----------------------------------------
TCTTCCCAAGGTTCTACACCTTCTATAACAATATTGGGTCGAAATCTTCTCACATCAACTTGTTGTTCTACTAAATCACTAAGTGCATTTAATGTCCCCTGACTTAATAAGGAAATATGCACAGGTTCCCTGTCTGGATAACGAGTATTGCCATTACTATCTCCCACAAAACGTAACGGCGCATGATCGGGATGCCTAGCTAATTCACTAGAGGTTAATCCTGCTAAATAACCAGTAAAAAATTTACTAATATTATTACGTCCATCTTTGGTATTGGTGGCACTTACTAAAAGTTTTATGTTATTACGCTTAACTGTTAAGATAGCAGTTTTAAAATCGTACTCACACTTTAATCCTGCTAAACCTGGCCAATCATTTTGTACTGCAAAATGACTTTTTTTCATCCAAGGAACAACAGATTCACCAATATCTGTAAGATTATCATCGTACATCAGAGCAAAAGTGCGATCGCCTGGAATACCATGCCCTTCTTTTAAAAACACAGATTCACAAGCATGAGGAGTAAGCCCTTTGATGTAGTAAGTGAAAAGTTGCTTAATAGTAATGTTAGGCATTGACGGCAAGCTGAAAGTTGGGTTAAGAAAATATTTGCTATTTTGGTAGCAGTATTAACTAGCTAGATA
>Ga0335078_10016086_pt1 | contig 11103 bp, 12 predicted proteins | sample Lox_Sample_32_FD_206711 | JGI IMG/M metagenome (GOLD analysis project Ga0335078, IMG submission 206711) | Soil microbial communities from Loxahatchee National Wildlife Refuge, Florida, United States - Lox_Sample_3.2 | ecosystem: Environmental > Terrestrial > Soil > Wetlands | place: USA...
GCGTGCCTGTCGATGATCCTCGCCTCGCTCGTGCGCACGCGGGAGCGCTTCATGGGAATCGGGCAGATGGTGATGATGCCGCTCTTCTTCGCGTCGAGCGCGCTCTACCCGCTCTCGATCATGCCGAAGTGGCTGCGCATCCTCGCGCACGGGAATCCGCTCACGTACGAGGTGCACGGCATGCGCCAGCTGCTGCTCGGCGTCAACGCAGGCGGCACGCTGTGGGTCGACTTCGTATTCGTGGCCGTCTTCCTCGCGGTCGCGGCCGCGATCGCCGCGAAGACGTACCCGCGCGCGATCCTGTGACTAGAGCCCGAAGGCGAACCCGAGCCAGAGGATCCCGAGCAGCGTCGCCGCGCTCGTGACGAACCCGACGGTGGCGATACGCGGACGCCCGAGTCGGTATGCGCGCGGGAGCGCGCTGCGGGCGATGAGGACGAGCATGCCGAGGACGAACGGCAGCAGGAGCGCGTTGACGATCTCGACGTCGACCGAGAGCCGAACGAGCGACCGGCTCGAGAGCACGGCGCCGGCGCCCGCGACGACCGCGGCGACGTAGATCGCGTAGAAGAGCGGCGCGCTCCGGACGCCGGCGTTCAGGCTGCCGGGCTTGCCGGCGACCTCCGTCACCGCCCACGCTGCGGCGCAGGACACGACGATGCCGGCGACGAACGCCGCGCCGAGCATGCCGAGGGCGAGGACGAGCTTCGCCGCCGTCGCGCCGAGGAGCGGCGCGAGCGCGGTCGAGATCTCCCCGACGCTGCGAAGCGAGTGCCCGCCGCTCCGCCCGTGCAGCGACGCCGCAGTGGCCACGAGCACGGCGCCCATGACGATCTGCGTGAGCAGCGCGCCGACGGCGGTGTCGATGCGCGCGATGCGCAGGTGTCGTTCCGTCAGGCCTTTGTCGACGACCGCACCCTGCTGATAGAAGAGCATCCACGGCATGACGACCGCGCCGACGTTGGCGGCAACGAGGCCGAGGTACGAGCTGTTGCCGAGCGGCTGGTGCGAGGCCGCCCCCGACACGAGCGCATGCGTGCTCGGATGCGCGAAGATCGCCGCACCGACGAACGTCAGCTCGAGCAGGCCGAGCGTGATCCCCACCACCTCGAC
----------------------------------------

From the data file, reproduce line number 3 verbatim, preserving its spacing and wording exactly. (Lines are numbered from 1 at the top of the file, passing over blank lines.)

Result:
GCGTGCCTGTCGATGATCCTCGCCTCGCTCGTGCGCACGCGGGAGCGCTTCATGGGAATCGGGCAGATGGTGATGATGCCGCTCTTCTTCGCGTCGAGCGCGCTCTACCCGCTCTCGATCATGCCGAAGTGGCTGCGCATCCTCGCGCACGGGAATCCGCTCACGTACGAGGTGCACGGCATGCGCCAGCTGCTGCTCGGCGTCAACGCAGGCGGCACGCTGTGGGTCGACTTCGTATTCGTGGCCGTCTTCCTCGCGGTCGCGGCCGCGATCGCCGCGAAGACGTACCCGCGCGCGATCCTGTGACTAGAGCCCGAAGGCGAACCCGAGCCAGAGGATCCCGAGCAGCGTCGCCGCGCTCGTGACGAACCCGACGGTGGCGATACGCGGACGCCCGAGTCGGTATGCGCGCGGGAGCGCGCTGCGGGCGATGAGGACGAGCATGCCGAGGACGAACGGCAGCAGGAGCGCGTTGACGATCTCGACGTCGACCGAGAGCCGAACGAGCGACCGGCTCGAGAGCACGGCGCCGGCGCCCGCGACGACCGCGGCGACGTAGATCGCGTAGAAGAGCGGCGCGCTCCGGACGCCGGCGTTCAGGCTGCCGGGCTTGCCGGCGACCTCCGTCACCGCCCACGCTGCGGCGCAGGACACGACGATGCCGGCGACGAACGCCGCGCCGAGCATGCCGAGGGCGAGGACGAGCTTCGCCGCCGTCGCGCCGAGGAGCGGCGCGAGCGCGGTCGAGATCTCCCCGACGCTGCGAAGCGAGTGCCCGCCGCTCCGCCCGTGCAGCGACGCCGCAGTGGCCACGAGCACGGCGCCCATGACGATCTGCGTGAGCAGCGCGCCGACGGCGGTGTCGATGCGCGCGATGCGCAGGTGTCGTTCCGTCAGGCCTTTGTCGACGACCGCACCCTGCTGATAGAAGAGCATCCACGGCATGACGACCGCGCCGACGTTGGCGGCAACGAGGCCGAGGTACGAGCTGTTGCCGAGCGGCTGGTGCGAGGCCGCCCCCGACACGAGCGCATGCGTGCTCGGATGCGCGAAGATCGCCGCACCGACGAACGTCAGCTCGAGCAGGCCGAGCGTGATCCCCACCACCTCGAC